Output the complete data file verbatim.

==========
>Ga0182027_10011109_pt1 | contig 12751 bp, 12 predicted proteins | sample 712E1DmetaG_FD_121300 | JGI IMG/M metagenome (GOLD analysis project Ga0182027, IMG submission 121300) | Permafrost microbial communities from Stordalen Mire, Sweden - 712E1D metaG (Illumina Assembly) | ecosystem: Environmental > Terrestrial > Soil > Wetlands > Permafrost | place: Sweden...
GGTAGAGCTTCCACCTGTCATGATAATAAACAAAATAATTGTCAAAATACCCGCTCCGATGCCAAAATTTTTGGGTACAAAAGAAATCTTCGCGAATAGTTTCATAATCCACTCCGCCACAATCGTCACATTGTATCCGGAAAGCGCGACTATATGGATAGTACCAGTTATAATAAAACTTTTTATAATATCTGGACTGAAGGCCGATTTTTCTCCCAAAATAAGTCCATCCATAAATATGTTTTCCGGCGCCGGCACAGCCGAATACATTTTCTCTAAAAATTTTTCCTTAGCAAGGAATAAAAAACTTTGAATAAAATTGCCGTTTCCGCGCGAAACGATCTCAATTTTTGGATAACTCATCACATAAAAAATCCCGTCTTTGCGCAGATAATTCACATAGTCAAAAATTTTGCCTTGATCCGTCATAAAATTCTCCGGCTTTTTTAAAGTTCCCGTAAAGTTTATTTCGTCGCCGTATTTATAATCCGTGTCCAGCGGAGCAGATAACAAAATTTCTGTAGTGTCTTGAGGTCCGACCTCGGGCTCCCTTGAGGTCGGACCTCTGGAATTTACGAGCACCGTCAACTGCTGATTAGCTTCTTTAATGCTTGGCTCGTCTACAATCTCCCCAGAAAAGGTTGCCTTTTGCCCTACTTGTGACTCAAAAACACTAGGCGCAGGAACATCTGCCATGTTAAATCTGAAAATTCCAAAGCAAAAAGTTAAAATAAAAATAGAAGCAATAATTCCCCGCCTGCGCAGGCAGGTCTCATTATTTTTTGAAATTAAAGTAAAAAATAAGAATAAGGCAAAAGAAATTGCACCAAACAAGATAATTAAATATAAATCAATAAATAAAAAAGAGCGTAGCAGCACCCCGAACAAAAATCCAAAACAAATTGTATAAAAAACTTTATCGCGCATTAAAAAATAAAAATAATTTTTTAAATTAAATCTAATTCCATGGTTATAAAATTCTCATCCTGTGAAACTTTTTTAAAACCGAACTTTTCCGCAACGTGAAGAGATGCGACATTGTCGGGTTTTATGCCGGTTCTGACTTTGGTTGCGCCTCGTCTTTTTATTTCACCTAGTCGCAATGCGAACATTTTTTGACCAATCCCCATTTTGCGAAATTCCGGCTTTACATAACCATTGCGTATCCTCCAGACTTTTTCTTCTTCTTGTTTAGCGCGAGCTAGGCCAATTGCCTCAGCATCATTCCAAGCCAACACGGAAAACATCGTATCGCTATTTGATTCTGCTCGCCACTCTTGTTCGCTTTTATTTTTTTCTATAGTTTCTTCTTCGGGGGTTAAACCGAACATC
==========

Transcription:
>Ga0182027_10011109_pt1 | contig 12751 bp, 12 predicted proteins | sample 712E1DmetaG_FD_121300 | JGI IMG/M metagenome (GOLD analysis project Ga0182027, IMG submission 121300) | Permafrost microbial communities from Stordalen Mire, Sweden - 712E1D metaG (Illumina Assembly) | ecosystem: Environmental > Terrestrial > Soil > Wetlands > Permafrost | place: Sweden...
GGTAGAGCTTCCACCTGTCATGATAATAAACAAAATAATTGTCAAAATACCCGCTCCGATGCCAAAATTTTTGGGTACAAAAGAAATCTTCGCGAATAGTTTCATAATCCACTCCGCCACAATCGTCACATTGTATCCGGAAAGCGCGACTATATGGATAGTACCAGTTATAATAAAACTTTTTATAATATCTGGACTGAAGGCCGATTTTTCTCCCAAAATAAGTCCATCCATAAATATGTTTTCCGGCGCCGGCACAGCCGAATACATTTTCTCTAAAAATTTTTCCTTAGCAAGGAATAAAAAACTTTGAATAAAATTGCCGTTTCCGCGCGAAACGATCTCAATTTTTGGATAACTCATCACATAAAAAATCCCGTCTTTGCGCAGATAATTCACATAGTCAAAAATTTTGCCTTGATCCGTCATAAAATTCTCCGGCTTTTTTAAAGTTCCCGTAAAGTTTATTTCGTCGCCGTATTTATAATCCGTGTCCAGCGGAGCAGATAACAAAATTTCTGTAGTGTCTTGAGGTCCGACCTCGGGCTCCCTTGAGGTCGGACCTCTGGAATTTACGAGCACCGTCAACTGCTGATTAGCTTCTTTAATGCTTGGCTCGTCTACAATCTCCCCAGAAAAGGTTGCCTTTTGCCCTACTTGTGACTCAAAAACACTAGGCGCAGGAACATCTGCCATGTTAAATCTGAAAATTCCAAAGCAAAAAGTTAAAATAAAAATAGAAGCAATAATTCCCCGCCTGCGCAGGCAGGTCTCATTATTTTTTGAAATTAAAGTAAAAAATAAGAATAAGGCAAAAGAAATTGCACCAAACAAGATAATTAAATATAAATCAATAAATAAAAAAGAGCGTAGCAGCACCCCGAACAAAAATCCAAAACAAATTGTATAAAAAACTTTATCGCGCATTAAAAAATAAAAATAATTTTTTAAATTAAATCTAATTCCATGGTTATAAAATTCTCATCCTGTGAAACTTTTTTAAAACCGAACTTTTCCGCAACGTGAAGAGATGCGACATTGTCGGGTTTTATGCCGGTTCTGACTTTGGTTGCGCCTCGTCTTTTTATTTCACCTAGTCGCAATGCGAACATTTTTTGACCAATCCCCATTTTGCGAAATTCCGGCTTTACATAACCATTGCGTATCCTCCAGACTTTTTCTTCTTCTTGTTTAGCGCGAGCTAGGCCAATTGCCTCAGCATCATTCCAAGCCAACACGGAAAACATCGTATCGCTATTTGATTCTGCTCGCCACTCTTGTTCGCTTTTATTTTTTTCTATAGTTTCTTCTTCGGGGGTTAAACCGAACATC